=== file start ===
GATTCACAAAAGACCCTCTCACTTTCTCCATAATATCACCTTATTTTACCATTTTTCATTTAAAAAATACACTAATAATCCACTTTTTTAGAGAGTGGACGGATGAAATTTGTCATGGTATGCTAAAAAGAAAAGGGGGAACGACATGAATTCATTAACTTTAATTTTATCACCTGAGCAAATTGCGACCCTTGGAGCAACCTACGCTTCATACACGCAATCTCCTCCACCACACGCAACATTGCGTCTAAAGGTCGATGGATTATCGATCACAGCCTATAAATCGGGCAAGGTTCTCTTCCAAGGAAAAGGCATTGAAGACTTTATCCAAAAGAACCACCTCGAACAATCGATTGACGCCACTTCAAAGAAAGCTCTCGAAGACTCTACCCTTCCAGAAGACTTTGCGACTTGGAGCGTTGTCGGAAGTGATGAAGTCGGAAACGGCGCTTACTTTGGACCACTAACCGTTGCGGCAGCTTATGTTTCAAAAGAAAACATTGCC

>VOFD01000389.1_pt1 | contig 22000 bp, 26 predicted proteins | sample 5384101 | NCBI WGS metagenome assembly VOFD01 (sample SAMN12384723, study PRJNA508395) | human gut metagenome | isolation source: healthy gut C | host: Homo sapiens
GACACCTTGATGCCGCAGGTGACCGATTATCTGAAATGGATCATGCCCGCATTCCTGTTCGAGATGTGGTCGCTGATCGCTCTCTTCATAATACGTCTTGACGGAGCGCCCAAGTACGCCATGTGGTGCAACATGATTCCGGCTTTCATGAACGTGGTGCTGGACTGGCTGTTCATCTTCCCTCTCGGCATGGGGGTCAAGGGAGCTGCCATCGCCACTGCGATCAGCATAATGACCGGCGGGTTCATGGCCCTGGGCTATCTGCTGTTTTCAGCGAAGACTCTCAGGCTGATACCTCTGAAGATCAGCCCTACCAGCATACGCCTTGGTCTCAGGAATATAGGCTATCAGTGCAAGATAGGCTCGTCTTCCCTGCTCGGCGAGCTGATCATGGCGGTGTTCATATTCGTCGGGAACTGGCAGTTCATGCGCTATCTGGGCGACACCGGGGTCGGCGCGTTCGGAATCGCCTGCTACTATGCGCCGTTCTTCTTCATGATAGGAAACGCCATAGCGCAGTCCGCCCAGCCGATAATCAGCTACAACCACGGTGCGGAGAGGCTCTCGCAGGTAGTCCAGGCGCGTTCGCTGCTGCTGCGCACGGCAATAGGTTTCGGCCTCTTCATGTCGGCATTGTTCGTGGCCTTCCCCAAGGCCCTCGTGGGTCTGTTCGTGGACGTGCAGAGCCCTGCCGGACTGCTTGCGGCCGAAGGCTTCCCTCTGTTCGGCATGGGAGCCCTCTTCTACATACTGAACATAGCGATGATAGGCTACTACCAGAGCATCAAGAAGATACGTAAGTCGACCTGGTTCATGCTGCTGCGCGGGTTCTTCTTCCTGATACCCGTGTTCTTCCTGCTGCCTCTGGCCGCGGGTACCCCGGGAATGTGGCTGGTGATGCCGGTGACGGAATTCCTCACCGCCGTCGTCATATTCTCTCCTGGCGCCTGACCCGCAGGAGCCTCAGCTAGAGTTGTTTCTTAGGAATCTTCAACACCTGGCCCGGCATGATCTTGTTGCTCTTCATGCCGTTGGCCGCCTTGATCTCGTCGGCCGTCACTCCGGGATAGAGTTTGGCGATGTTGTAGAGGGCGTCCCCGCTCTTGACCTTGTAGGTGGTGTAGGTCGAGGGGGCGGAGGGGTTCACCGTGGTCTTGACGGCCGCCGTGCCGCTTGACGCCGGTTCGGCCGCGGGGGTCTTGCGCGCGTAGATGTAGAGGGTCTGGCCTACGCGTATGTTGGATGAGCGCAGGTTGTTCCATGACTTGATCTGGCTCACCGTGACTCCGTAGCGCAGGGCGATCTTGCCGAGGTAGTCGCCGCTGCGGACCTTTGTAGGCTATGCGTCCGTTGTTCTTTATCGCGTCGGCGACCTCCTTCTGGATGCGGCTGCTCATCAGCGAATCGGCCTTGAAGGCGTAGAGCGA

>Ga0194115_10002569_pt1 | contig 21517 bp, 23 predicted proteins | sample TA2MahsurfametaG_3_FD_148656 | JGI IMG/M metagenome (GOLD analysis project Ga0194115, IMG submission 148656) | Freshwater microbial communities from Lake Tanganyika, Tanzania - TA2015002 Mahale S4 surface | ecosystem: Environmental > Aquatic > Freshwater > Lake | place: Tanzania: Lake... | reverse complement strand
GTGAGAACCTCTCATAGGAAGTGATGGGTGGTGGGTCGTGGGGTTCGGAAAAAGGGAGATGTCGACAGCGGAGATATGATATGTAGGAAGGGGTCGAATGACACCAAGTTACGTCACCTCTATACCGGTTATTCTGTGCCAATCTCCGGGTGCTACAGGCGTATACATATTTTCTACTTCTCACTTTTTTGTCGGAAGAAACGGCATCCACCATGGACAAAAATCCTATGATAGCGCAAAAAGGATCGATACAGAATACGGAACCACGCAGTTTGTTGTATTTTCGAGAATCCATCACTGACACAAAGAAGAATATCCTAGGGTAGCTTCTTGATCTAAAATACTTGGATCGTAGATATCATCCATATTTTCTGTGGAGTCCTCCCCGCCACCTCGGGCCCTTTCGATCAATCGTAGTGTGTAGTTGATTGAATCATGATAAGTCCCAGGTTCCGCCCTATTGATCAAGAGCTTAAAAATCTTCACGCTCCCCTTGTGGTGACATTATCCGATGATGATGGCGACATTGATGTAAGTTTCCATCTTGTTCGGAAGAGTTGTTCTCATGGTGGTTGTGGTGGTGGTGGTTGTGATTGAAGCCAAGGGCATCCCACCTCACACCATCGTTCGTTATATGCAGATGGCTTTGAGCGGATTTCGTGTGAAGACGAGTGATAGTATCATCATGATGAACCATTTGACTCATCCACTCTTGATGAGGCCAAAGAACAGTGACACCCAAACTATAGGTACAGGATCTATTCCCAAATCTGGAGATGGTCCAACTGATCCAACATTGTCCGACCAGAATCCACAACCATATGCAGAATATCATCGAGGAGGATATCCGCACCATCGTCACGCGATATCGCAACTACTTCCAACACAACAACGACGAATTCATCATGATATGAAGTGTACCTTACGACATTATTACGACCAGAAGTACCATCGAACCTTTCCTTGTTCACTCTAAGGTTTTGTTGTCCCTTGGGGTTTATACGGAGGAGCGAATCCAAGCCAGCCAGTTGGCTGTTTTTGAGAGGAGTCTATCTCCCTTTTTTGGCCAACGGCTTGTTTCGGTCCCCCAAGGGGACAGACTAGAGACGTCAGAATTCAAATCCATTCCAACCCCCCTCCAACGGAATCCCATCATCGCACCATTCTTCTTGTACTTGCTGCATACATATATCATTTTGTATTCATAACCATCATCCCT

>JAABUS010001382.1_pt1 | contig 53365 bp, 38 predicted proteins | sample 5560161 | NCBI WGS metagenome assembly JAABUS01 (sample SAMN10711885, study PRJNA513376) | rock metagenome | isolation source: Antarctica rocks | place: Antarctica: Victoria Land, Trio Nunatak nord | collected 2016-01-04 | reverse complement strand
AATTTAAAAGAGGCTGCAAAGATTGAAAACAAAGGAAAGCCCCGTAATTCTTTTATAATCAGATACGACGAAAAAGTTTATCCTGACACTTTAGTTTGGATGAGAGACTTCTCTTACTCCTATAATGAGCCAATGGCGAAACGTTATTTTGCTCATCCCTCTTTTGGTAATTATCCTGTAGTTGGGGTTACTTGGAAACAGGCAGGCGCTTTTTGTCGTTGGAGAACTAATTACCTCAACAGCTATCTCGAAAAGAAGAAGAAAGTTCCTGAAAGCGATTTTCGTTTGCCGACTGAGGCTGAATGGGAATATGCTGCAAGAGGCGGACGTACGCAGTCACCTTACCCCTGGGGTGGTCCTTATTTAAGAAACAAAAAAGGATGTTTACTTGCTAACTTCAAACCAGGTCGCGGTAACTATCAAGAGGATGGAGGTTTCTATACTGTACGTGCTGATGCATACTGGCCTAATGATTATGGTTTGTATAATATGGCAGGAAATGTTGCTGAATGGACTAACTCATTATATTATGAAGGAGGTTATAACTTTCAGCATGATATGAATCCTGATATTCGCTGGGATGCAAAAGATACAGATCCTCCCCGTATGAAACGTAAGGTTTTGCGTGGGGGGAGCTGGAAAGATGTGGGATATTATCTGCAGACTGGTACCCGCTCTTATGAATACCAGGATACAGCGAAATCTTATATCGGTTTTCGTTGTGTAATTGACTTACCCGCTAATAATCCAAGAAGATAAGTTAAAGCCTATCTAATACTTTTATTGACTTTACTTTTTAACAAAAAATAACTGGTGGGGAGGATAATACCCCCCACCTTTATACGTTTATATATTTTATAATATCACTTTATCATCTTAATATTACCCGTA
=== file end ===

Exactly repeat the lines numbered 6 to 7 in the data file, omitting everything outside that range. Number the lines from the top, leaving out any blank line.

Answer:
>JAABUS010001382.1_pt1 | contig 53365 bp, 38 predicted proteins | sample 5560161 | NCBI WGS metagenome assembly JAABUS01 (sample SAMN10711885, study PRJNA513376) | rock metagenome | isolation source: Antarctica rocks | place: Antarctica: Victoria Land, Trio Nunatak nord | collected 2016-01-04 | reverse complement strand
AATTTAAAAGAGGCTGCAAAGATTGAAAACAAAGGAAAGCCCCGTAATTCTTTTATAATCAGATACGACGAAAAAGTTTATCCTGACACTTTAGTTTGGATGAGAGACTTCTCTTACTCCTATAATGAGCCAATGGCGAAACGTTATTTTGCTCATCCCTCTTTTGGTAATTATCCTGTAGTTGGGGTTACTTGGAAACAGGCAGGCGCTTTTTGTCGTTGGAGAACTAATTACCTCAACAGCTATCTCGAAAAGAAGAAGAAAGTTCCTGAAAGCGATTTTCGTTTGCCGACTGAGGCTGAATGGGAATATGCTGCAAGAGGCGGACGTACGCAGTCACCTTACCCCTGGGGTGGTCCTTATTTAAGAAACAAAAAAGGATGTTTACTTGCTAACTTCAAACCAGGTCGCGGTAACTATCAAGAGGATGGAGGTTTCTATACTGTACGTGCTGATGCATACTGGCCTAATGATTATGGTTTGTATAATATGGCAGGAAATGTTGCTGAATGGACTAACTCATTATATTATGAAGGAGGTTATAACTTTCAGCATGATATGAATCCTGATATTCGCTGGGATGCAAAAGATACAGATCCTCCCCGTATGAAACGTAAGGTTTTGCGTGGGGGGAGCTGGAAAGATGTGGGATATTATCTGCAGACTGGTACCCGCTCTTATGAATACCAGGATACAGCGAAATCTTATATCGGTTTTCGTTGTGTAATTGACTTACCCGCTAATAATCCAAGAAGATAAGTTAAAGCCTATCTAATACTTTTATTGACTTTACTTTTTAACAAAAAATAACTGGTGGGGAGGATAATACCCCCCACCTTTATACGTTTATATATTTTATAATATCACTTTATCATCTTAATATTACCCGTA